Orange II is again on the point of adding a few extra lines to her 'record' collection. Steeped in history the famous Horn will be rounded as tightly as possible; 'It's a legendary place and everyone aboard hopes to benefit from the fabulous sight of the snow-capped peaks of the Andes mountain range.'
After 32 days at sea, the boat is lighter and currently reaching its full potential. Orange II will soon hang a left to begin its climb back up the Atlantic. The Horn is not a success in itself and the coming days have their share of surprises and difficulties for a boat and her crew who have sacrificed a great deal for performance as PEYRON well knows: 'In the Southern Ocean, you don't get miles for nothing. They are paid for in pain and fatigue.'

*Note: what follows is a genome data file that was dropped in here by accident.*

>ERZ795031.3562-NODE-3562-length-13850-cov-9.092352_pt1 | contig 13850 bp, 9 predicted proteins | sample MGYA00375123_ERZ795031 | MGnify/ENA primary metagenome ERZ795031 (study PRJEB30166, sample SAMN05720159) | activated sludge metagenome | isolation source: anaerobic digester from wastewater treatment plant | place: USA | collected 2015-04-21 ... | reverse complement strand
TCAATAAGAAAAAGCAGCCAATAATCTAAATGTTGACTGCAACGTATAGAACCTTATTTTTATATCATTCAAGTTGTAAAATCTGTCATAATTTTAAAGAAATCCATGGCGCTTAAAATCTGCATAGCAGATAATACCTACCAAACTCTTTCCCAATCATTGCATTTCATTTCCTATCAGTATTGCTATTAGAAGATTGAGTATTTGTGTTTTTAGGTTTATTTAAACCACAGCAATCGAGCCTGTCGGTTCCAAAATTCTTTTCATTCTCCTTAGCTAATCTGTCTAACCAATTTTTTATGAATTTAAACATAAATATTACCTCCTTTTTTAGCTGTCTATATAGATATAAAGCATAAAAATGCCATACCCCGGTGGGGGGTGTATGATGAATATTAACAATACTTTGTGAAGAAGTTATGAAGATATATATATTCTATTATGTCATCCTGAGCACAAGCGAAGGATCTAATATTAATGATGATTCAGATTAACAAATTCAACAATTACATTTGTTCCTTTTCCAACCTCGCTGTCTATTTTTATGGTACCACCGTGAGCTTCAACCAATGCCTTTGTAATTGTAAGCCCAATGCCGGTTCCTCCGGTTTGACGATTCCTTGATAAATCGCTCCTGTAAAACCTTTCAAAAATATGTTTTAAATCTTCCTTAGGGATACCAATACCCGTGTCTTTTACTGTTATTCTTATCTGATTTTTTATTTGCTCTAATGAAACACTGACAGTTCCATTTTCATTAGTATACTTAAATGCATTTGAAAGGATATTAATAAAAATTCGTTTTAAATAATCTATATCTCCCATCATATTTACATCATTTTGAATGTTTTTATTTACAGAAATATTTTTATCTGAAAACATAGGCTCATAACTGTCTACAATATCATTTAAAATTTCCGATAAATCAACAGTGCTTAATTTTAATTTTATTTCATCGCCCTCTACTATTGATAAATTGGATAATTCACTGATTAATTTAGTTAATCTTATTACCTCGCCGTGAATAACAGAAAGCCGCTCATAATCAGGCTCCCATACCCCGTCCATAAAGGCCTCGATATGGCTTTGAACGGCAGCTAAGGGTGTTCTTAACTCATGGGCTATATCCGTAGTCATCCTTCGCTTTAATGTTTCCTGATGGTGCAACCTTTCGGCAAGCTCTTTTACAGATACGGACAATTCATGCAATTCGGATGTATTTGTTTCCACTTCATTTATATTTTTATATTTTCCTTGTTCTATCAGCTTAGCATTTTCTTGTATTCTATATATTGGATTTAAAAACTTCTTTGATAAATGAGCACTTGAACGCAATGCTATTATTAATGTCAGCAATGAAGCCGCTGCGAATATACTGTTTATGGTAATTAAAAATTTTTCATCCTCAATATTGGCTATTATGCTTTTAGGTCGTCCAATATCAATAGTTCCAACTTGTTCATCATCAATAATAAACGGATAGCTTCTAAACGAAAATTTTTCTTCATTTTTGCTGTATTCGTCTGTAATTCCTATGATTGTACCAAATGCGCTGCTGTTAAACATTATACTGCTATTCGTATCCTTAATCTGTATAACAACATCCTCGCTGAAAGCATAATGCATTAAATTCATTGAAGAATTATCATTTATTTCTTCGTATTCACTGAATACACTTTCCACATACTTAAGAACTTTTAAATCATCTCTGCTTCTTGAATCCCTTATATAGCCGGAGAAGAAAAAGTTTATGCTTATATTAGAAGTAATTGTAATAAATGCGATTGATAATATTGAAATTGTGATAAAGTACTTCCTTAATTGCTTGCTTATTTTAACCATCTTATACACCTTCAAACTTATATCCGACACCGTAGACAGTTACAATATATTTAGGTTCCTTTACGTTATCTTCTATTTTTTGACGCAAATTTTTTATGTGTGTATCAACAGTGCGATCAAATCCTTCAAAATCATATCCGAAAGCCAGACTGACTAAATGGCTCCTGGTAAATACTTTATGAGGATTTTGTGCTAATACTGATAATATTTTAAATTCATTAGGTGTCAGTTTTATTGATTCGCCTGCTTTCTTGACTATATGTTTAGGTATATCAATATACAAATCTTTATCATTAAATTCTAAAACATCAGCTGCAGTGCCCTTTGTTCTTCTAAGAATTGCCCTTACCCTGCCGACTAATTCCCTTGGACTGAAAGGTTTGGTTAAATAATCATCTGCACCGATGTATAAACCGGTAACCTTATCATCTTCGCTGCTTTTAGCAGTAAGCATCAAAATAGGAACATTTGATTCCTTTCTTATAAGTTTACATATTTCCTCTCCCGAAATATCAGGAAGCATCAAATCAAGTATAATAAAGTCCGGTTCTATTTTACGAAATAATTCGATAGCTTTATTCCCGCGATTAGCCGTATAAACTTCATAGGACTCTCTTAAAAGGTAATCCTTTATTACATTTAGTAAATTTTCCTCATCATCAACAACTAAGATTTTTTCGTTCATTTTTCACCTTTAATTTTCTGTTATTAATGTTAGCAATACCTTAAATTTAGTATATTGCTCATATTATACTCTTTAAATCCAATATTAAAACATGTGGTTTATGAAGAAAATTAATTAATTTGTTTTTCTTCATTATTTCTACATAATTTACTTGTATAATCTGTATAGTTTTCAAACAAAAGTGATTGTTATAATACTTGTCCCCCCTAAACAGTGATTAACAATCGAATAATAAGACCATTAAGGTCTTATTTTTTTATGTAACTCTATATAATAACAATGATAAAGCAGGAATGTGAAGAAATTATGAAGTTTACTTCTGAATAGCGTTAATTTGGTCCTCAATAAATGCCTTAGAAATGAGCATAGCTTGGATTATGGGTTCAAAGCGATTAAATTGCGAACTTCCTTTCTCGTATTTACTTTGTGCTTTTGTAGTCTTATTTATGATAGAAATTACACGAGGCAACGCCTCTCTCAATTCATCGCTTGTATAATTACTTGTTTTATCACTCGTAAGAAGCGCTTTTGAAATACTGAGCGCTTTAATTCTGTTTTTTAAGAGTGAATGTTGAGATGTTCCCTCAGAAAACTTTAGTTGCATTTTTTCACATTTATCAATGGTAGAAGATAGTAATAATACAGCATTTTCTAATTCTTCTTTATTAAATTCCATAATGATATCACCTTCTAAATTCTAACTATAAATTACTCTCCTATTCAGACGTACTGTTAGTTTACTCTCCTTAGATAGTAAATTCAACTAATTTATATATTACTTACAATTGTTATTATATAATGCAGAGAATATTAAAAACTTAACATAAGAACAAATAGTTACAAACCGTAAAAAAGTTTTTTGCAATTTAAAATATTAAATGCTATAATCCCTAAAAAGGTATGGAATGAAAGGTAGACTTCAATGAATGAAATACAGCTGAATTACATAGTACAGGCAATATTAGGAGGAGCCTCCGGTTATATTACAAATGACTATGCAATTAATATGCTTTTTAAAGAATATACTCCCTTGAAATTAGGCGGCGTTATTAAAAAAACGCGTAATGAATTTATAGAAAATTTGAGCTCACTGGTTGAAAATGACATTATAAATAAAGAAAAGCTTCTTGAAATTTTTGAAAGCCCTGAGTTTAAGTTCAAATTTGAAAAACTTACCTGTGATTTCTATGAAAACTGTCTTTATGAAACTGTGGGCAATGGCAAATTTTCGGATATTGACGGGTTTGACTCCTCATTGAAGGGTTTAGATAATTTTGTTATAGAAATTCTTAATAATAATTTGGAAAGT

'We're going to leave the Pacific with a good 'score' being the key towards our exploits. Our downwind tack has slowed us down a little but I'm not at odds about sparing the boat a little in this way. The passage of the Horn is always a high point. Everyone aboard wants to make the most of it. A bit of light would be most welcome as we haven't seen the sun throughout the whole of our Pacific crossing. The Horn evokes a lot of memories. In 1993, we experienced it at it's worst, 80 to 85 knots of wind and 17 metre waves. It can be a very nasty place. We all know that there is still everything to play for after the Horn. Four to five difficult days lay in store for us before we rediscover the more 'civilized' countries. We will be slowed on the approach to Brazil and we'll make the most of that time to give the boat a good going over.'